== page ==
The five-finger speech structure step by step. Systematically build up statements, whether for speeches, presentations, or discussions.
Don't ignore conflicts. Deal with them before they get out of control!Designing instead of emergency rescue
Conflicts don’t arise without a cause,
and don’t disappear until the cause is addressed.
Don’t ignore conflicts. Deal with them before they get out of control!
When problem-solving everyday issues become a tug-of-war over who is right and who is wrong, then settling even the smallest of discussions becomes a battle. Don’t ignore conflicts. Deal with them before they get out of control!
William James meant; “Whenever you’re in conflict with someone, there is one factor that can make the difference between damaging your relationship and deepening it. That factor is an attitude.” So far so good, but which one, please?
Fight or flight?
Conflict is a natural aspect of relationships. As human beings, we are primed to respond to stress with a “fight” or “flight” response. Often, neither of these choices is appropriate in today’s world. Therefore, we need to find a way to address conflict that is direct and assertive, while also respectful and diplomatic. Some people fear conflict and go to great lengths to avoid it, which can backfire and lead to emotional, relational, and medical problems. If handled effectively, conflict can be an opportunity for learning, growth, and positive change.
You can’t really win a conflict
You can’t really win a conflict. Winning a conflict is getting the outcome you want, regardless of what the other person wants, which can be gratifying, sure. But the problem is that the underlying issue has not been solved. It will simply reappear later over some other topic. Much better than winning a conflict in private and business life is resolving it.
How about you?
Think of your own life. Who are you in conflict with? Imagine working things out, to resolve those conflicts. Think of the impact on all your relationships. Peace starts with each of us, and sometimes we need to take the first step. As Gandhi once said, “We must be the change we wish to see in others.”
Communication can be very easy. But often it is not. Sometimes we say things and then later notice from the reaction of our conversation partners that they seem to have spoken to someone completely different. I didn't say that with the best will in the world. - Or did I say that after all?
More or less consciously, conversations are about convincing other people of something - be it a special offer, your personality, a perspective, or a necessity. If this doesn't happen fast enough and above all not exactly to the point and descriptively, the person we are talking to quickly loses interest, and we lose the hoped-for opportunity. — Conversation failed.
You can let me support you in the preparation of your conversations and negotiations (to be on the safe side: no legal advice!). Find out how you and your message are perceived (arguments, body language, language, voice, and much more). I will familiarize you with effective tools and communication strategies. Develop your psychological skills, learn to stay calm, act confidently, remain authentic, and finally convince.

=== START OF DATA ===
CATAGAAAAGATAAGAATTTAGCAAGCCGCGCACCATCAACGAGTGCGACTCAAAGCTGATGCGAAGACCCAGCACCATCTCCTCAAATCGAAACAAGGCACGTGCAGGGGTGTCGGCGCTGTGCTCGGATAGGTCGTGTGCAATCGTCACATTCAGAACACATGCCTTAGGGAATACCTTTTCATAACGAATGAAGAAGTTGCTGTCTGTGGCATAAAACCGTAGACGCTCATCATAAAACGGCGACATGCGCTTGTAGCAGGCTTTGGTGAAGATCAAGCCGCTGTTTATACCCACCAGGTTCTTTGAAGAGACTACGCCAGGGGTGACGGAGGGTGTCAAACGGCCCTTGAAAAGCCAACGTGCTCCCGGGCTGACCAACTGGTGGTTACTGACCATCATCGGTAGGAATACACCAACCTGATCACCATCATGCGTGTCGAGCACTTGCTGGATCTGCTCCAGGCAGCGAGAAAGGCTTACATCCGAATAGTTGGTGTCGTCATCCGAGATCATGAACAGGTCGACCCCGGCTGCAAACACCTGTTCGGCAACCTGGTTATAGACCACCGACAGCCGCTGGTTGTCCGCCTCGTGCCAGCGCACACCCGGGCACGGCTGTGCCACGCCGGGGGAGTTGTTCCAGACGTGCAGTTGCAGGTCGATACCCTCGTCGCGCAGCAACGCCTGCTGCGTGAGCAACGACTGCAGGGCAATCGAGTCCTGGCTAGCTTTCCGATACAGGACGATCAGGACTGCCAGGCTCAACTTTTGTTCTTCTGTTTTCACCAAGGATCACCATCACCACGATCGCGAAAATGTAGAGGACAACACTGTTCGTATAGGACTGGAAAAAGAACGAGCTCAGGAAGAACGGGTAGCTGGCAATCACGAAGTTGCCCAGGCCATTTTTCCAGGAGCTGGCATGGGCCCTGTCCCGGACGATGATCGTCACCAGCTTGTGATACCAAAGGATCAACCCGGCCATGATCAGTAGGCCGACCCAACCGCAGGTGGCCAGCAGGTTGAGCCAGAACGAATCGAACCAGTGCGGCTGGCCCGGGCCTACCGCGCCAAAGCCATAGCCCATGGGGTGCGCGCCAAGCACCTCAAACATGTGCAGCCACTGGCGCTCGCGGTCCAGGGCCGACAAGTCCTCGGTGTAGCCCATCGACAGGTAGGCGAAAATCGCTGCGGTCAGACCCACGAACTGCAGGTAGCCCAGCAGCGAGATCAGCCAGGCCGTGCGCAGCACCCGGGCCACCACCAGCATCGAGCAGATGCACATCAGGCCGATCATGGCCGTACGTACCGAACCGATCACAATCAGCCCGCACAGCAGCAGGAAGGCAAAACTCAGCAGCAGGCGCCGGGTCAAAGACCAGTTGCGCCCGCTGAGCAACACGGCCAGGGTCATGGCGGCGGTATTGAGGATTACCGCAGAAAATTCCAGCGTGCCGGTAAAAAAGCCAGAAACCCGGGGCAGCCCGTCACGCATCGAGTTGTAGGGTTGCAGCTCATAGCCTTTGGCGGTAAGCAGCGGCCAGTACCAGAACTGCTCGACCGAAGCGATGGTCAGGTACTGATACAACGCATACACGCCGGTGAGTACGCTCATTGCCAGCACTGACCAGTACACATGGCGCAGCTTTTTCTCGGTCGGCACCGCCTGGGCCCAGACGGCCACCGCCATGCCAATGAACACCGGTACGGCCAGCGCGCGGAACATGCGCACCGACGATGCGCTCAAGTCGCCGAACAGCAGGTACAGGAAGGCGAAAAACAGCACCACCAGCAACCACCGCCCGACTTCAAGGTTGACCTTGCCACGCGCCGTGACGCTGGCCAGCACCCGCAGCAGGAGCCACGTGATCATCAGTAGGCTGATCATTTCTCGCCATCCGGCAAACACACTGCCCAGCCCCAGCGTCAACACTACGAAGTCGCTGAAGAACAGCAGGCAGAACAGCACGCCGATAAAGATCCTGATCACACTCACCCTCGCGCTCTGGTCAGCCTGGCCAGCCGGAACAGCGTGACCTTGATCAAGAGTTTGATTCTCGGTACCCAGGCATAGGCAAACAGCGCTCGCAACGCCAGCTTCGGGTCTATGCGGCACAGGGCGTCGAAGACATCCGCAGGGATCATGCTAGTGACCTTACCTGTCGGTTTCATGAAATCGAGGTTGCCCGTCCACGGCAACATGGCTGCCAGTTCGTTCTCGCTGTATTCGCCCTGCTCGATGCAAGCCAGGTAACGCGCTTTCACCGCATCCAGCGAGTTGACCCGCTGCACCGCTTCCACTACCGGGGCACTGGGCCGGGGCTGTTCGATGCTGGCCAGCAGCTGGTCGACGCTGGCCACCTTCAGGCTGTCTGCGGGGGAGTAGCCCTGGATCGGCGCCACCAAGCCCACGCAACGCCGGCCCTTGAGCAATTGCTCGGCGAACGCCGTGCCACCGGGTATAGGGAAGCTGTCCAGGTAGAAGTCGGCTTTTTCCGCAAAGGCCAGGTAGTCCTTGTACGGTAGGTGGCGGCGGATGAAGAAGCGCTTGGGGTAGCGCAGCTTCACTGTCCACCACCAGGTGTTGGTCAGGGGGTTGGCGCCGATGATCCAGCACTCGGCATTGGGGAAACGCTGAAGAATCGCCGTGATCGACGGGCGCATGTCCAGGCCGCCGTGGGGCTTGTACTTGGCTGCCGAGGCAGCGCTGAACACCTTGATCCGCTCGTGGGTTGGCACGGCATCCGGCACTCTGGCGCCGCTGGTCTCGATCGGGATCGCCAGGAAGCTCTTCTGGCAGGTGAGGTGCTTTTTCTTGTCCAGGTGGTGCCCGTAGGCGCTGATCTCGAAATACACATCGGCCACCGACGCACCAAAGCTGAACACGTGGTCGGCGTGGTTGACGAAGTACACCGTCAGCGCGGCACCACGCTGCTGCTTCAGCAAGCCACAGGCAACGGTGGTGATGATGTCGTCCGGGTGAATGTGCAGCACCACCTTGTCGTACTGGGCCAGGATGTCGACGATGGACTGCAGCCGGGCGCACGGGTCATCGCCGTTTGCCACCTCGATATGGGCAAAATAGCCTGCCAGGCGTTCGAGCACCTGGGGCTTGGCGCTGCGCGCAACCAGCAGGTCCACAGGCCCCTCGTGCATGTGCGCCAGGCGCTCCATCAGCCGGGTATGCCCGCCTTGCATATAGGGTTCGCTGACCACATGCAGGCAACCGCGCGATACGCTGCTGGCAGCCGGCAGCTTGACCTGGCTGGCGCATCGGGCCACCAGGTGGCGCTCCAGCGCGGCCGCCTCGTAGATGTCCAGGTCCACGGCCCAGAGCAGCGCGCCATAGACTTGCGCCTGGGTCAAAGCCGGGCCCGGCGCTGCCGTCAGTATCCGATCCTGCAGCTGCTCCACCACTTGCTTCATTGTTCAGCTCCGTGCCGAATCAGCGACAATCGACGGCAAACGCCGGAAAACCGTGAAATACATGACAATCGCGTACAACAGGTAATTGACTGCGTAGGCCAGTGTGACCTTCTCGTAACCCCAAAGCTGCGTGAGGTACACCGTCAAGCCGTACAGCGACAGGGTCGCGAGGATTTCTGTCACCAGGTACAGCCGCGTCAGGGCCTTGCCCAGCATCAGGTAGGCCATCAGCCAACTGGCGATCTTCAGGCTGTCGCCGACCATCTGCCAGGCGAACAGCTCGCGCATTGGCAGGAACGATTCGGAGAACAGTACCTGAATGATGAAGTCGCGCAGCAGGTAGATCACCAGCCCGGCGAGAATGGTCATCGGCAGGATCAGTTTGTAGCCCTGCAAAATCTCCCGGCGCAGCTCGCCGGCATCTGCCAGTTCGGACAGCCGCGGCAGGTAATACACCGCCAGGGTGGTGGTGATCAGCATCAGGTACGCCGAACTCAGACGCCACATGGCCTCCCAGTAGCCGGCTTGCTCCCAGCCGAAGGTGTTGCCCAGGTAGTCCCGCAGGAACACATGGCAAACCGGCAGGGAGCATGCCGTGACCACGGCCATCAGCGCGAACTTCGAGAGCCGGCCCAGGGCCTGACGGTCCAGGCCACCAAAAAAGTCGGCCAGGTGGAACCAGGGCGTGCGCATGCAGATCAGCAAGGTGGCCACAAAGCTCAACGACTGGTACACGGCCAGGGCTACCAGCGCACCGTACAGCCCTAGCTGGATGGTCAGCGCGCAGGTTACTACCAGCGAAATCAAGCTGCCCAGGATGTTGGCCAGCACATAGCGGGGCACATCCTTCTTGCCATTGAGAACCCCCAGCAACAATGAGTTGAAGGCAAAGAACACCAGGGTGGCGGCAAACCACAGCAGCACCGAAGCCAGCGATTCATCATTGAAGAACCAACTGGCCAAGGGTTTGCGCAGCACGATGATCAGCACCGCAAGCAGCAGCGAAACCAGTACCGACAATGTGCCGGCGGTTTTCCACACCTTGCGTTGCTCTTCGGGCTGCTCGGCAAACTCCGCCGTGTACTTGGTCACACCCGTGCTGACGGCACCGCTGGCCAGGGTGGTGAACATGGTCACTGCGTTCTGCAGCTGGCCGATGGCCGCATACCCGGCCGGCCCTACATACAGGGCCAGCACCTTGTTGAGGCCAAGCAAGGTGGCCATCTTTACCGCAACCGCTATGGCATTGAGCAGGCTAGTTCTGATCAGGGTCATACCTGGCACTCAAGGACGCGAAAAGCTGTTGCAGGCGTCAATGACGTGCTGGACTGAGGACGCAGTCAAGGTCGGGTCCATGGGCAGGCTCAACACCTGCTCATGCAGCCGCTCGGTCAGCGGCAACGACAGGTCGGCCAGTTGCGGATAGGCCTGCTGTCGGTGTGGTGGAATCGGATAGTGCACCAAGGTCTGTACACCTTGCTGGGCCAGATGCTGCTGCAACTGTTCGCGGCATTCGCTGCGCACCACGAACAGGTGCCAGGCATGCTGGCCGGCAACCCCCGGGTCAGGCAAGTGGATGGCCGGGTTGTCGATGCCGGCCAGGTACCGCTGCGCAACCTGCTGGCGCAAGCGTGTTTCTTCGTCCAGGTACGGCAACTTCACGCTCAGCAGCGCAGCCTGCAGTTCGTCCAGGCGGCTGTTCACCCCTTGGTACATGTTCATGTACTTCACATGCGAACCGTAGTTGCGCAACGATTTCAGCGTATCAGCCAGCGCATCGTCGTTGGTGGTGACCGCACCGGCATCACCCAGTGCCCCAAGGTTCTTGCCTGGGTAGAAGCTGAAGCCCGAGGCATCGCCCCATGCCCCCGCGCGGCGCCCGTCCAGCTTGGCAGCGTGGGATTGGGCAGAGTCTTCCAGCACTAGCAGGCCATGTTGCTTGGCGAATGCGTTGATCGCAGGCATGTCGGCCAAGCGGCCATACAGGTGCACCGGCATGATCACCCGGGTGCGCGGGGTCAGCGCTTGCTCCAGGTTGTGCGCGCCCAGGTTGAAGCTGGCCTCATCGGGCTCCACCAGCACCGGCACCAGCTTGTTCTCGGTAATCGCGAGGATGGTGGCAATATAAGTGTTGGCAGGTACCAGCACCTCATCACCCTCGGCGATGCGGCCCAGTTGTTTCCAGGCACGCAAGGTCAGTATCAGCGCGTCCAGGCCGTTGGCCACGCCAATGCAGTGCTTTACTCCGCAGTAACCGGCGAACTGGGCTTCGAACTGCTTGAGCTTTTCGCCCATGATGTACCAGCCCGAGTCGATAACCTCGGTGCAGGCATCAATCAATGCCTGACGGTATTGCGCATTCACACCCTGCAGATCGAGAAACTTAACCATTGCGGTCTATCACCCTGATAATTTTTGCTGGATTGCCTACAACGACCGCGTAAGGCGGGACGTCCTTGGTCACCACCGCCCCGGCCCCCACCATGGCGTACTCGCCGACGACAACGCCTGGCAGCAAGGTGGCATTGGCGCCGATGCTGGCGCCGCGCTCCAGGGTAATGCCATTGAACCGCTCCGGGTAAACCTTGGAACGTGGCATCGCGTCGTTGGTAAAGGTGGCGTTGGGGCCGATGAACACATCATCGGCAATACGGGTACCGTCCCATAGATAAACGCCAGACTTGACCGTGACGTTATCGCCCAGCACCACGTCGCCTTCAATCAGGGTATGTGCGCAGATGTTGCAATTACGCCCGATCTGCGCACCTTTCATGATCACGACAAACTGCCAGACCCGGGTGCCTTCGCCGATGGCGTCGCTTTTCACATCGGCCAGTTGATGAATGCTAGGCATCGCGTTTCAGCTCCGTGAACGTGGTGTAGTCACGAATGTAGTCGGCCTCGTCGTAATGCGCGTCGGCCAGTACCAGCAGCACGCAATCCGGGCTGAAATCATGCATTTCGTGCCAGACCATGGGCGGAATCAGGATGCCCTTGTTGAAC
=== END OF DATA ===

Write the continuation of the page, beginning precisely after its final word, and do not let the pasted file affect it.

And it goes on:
When attackers lack arguments, things often get dirty. Unfair comparisons, like with the Nazis, are then meant to distract. Rhetoric can also be fair, but unfortunately, it frequently is not. What does Godwin’s Law mean? And how does it relate to everyday communication, speeches and presentations?
Even if we provide a message with the appropriately deserved chance, it is not always communicated fairly. Then the best techniques and immense preparation help you only to a limited extent. Some hair can be found in every soup (German figure of speech), or conjured into it. What to do?
Persuading without arguments, assertiveness, winning without consideration, knockout by nasty tricks, black magic, manipulating. It is a coveted feeling to be right.
There are many strategies to consider in opening your pitch. Think about it twice, because those first minutes can make or break you.
This article deals with what it is worth paying attention to as a speaker concerning facial expressions.
People make mistakes and can learn from them. With narcissists this is unlikely. Even to harmless and cautious feedback, narcissists respond as if it were harsh inappropriate criticism.
Assertiveness is based on persuasiveness. What needs to be convincing is inseparably linked to the person who wants to realize his or her intentions. In addition to the quality and attractiveness of the offer, a convincing presentation is also important. The way in which we are perceived has a great impact on our assertiveness and is a major factor in determining whether we gain trust and support or whether we encounter resistance. This not only applies in the professional context, but also in the private sphere.
Where to put your hands in conversations and during presentations? Just put your hands in your trouser pockets and the problem is solved. Many inexperienced speakers think this is quite a good idea. I (and most of the audience) don’t think it’s so good. Why? This question will be answered.
The question “How are you?” is a constant one. Very few people answer it as a serious question. If, however, it is answered too personally, it overwhelms those who only ask out of habit or politeness. So, what do we do when we learn that a person we are talking to has a serious illness?
Does everyone have to say something about everything? In my opinion, the most important rule of rhetoric and good communication style is that those who have nothing to say should shut up.
Tongue breakers are used to train dedicated speakers for speaking, articulation, and concentration.